During the twelve hours shifts you had free time to think, and I mean deep thinking. It wasn’t good to have such long quite times. You thought about home. You thought about that girlfriend waiting for you. You thought about the fun times you were missing, such as fishing in the lake near the farm where I grew up.

So, I know what loneliness is all about. I know what you each have gone through. I feel your pain.

Loneliness is something we allow to happen. We let it creep into our system like the plague. We don’t fight it enough to make it go away.

After about a month of battling the loneliness in Korea I came up with some ideas to conquer loneliness, and survive. Hopefully it will help you as well, if you are deployed or even a veteran back in civilian life:

  • Write a journal. Don’t worry about what to write, just write. I wrote about some fun times I had in high school. I wrote about the biggest fish I ever caught as a youngster. I even wrote about being bullied in grade school. By putting down the good and the bad, I was able to release my feelings down on paper. It was like I was having a session with a counselor, only on paper.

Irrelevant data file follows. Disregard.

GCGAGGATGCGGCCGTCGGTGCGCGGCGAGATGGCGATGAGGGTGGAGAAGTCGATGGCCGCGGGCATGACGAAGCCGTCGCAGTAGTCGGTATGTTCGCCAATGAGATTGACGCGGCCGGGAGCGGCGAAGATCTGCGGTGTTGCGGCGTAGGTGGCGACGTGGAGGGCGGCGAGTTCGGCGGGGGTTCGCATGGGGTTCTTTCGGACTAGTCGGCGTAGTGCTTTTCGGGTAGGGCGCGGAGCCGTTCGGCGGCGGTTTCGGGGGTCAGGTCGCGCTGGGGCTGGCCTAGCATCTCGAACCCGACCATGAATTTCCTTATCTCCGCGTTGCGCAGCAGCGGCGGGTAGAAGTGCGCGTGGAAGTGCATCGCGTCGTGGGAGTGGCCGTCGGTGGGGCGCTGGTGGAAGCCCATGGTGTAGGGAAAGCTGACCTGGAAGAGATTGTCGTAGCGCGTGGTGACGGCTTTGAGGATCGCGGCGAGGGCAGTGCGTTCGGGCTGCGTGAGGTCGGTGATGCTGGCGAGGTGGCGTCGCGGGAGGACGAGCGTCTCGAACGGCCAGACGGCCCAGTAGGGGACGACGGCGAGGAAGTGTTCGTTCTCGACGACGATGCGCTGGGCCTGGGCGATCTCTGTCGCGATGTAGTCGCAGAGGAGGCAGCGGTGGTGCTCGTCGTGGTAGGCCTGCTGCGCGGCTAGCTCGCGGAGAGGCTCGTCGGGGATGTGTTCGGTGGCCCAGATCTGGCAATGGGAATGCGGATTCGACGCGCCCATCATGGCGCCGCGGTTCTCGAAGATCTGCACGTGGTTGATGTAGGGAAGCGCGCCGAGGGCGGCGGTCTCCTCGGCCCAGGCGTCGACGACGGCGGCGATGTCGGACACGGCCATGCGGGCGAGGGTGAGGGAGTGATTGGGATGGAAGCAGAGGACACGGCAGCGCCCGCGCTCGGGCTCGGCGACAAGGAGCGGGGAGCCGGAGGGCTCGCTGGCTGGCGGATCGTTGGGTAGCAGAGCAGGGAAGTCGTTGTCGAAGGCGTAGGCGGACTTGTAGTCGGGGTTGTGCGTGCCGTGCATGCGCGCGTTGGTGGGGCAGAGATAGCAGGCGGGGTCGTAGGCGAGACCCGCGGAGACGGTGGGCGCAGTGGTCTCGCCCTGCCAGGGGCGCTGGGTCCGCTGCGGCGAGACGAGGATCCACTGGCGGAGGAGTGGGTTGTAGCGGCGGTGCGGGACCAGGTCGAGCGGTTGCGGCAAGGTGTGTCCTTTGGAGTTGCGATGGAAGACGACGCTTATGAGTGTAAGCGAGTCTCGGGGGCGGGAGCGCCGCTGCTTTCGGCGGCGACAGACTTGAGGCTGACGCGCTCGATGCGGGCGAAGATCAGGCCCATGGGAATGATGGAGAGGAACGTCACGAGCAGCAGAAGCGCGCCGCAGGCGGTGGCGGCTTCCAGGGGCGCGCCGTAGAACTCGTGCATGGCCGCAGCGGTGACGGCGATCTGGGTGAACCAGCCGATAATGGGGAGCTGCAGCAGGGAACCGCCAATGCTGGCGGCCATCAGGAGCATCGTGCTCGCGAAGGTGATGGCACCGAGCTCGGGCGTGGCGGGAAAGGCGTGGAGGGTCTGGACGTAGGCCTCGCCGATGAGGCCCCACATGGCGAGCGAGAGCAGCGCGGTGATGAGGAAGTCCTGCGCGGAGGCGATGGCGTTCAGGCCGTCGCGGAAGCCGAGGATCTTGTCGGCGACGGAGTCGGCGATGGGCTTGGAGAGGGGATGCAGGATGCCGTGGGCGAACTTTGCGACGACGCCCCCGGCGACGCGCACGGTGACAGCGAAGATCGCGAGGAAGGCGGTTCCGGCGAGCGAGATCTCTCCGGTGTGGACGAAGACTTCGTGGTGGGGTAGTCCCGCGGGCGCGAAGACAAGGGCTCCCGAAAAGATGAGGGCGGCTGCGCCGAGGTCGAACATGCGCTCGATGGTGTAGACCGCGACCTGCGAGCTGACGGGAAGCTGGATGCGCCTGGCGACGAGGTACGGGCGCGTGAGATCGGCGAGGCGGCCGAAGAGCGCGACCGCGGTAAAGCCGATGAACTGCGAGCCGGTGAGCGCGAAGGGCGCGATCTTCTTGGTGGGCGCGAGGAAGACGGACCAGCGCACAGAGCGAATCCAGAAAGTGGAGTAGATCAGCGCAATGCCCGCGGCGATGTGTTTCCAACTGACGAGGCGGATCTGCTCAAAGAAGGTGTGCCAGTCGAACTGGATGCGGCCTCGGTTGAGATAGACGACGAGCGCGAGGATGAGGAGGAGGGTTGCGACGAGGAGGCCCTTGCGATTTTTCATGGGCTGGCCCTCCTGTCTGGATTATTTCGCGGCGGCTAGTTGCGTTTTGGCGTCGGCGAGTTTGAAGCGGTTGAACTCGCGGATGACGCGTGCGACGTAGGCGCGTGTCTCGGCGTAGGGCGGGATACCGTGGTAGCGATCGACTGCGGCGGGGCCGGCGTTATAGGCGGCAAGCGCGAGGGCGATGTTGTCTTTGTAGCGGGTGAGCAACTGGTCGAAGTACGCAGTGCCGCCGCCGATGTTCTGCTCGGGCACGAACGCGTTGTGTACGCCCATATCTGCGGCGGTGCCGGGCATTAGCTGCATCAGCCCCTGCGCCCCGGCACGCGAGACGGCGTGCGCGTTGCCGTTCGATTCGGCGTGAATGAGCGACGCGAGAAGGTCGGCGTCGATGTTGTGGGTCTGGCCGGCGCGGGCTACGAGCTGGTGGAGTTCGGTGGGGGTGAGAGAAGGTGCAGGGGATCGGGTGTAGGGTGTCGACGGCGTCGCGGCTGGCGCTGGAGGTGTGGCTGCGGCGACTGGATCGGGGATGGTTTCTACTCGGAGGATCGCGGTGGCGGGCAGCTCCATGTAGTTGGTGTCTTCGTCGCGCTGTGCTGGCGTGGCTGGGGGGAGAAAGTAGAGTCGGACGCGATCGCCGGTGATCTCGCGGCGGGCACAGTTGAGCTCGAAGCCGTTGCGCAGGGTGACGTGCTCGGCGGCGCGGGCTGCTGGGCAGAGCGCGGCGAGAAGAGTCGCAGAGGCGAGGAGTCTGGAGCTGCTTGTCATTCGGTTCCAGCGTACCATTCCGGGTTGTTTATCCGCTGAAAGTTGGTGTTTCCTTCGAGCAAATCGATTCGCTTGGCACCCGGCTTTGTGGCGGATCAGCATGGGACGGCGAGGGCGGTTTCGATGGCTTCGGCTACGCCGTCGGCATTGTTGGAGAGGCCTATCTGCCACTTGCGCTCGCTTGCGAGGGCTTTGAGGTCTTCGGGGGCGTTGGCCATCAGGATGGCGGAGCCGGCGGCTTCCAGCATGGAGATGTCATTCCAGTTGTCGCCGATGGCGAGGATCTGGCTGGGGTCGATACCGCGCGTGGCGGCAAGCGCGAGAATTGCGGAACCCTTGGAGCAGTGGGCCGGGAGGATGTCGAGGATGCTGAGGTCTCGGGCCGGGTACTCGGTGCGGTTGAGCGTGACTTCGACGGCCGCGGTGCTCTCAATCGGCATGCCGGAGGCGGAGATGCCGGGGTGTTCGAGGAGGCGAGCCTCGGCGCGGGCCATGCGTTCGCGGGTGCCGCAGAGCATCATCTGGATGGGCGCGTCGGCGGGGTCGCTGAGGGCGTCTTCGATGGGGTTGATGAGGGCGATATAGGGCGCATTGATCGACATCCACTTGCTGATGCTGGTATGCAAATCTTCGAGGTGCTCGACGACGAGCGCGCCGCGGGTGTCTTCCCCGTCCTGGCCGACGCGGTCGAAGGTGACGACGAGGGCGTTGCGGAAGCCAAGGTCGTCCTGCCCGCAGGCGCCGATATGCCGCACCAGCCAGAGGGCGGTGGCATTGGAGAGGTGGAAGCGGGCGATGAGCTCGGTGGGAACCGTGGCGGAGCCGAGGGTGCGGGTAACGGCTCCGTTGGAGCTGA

• I became an avid reader. Reading takes you into another world. A world you become a part of. You feel the pain; the happiness, and the fear the characters go through. They become family and you are guided through their lives in in a way you can learn about coping in your own life.
  • Send letters home. I know many of you now have SKYP and many other ways to communicate, but the written word seems so much more personal to me. Sending a letter to your family is a direct connection that I can almost guarantee you they will cherish, and keep forever.

Among the books I read was the Bible. I read it every day. I found comfort through many of the passages. I recommend Psalms, Isaiah, Jerimiah, Genesis, and Proverbs from the Old Testament and all of the New Testament.

Don’t let loneliness control your life. Take steps to rid the darkness that it can cause in your life. God is always there for you. He loves you. He even loves me warts and all.

IWILL